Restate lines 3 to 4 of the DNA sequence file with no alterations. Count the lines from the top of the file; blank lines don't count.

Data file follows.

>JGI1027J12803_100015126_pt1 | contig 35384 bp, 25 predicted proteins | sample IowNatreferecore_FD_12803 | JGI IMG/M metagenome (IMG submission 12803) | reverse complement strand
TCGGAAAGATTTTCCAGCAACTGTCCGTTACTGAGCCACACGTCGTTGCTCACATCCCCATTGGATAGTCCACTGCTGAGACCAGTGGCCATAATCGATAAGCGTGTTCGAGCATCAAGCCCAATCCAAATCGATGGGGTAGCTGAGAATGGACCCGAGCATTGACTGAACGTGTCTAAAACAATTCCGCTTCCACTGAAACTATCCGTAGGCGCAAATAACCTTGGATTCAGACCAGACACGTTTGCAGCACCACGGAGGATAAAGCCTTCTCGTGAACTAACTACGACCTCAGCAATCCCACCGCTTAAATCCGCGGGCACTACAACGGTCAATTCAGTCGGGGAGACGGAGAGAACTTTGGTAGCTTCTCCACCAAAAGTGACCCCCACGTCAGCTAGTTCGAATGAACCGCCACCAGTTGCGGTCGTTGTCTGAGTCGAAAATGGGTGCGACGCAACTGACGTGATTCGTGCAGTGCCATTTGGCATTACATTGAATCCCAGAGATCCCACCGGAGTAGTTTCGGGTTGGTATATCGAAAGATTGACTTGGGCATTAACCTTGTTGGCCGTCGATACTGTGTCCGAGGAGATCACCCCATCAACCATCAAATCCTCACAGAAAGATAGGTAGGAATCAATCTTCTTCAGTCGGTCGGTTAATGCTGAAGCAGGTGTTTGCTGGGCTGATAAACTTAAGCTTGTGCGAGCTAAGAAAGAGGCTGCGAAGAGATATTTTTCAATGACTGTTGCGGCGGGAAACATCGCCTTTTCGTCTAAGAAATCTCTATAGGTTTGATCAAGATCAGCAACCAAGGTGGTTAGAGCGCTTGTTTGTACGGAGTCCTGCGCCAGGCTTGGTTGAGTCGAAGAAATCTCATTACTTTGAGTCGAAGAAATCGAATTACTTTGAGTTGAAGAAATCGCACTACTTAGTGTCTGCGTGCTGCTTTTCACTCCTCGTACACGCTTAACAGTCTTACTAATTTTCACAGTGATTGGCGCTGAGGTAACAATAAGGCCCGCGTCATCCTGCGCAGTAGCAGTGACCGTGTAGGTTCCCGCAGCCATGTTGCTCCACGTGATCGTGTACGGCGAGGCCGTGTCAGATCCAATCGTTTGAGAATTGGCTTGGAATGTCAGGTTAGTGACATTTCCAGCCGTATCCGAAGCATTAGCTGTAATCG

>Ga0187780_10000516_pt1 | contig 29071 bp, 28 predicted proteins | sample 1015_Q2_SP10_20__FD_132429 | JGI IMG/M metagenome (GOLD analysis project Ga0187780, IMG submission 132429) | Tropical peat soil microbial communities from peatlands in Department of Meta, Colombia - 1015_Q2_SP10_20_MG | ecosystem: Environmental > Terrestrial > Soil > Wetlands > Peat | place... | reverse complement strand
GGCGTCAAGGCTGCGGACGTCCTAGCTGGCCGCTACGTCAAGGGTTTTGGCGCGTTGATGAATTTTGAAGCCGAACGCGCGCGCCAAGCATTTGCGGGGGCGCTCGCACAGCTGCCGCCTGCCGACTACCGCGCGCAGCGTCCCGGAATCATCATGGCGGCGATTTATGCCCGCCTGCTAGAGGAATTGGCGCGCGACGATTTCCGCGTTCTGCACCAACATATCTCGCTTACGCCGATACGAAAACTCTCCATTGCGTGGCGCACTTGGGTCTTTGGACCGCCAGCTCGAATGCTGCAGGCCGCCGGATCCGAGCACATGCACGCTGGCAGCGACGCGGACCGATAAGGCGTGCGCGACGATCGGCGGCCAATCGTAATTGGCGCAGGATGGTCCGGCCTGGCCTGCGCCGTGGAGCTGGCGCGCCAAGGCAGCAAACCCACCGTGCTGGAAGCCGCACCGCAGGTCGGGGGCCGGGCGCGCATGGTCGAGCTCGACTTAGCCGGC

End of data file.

>Ga0187780_10000516_pt1 | contig 29071 bp, 28 predicted proteins | sample 1015_Q2_SP10_20__FD_132429 | JGI IMG/M metagenome (GOLD analysis project Ga0187780, IMG submission 132429) | Tropical peat soil microbial communities from peatlands in Department of Meta, Colombia - 1015_Q2_SP10_20_MG | ecosystem: Environmental > Terrestrial > Soil > Wetlands > Peat | place... | reverse complement strand
GGCGTCAAGGCTGCGGACGTCCTAGCTGGCCGCTACGTCAAGGGTTTTGGCGCGTTGATGAATTTTGAAGCCGAACGCGCGCGCCAAGCATTTGCGGGGGCGCTCGCACAGCTGCCGCCTGCCGACTACCGCGCGCAGCGTCCCGGAATCATCATGGCGGCGATTTATGCCCGCCTGCTAGAGGAATTGGCGCGCGACGATTTCCGCGTTCTGCACCAACATATCTCGCTTACGCCGATACGAAAACTCTCCATTGCGTGGCGCACTTGGGTCTTTGGACCGCCAGCTCGAATGCTGCAGGCCGCCGGATCCGAGCACATGCACGCTGGCAGCGACGCGGACCGATAAGGCGTGCGCGACGATCGGCGGCCAATCGTAATTGGCGCAGGATGGTCCGGCCTGGCCTGCGCCGTGGAGCTGGCGCGCCAAGGCAGCAAACCCACCGTGCTGGAAGCCGCACCGCAGGTCGGGGGCCGGGCGCGCATGGTCGAGCTCGACTTAGCCGGC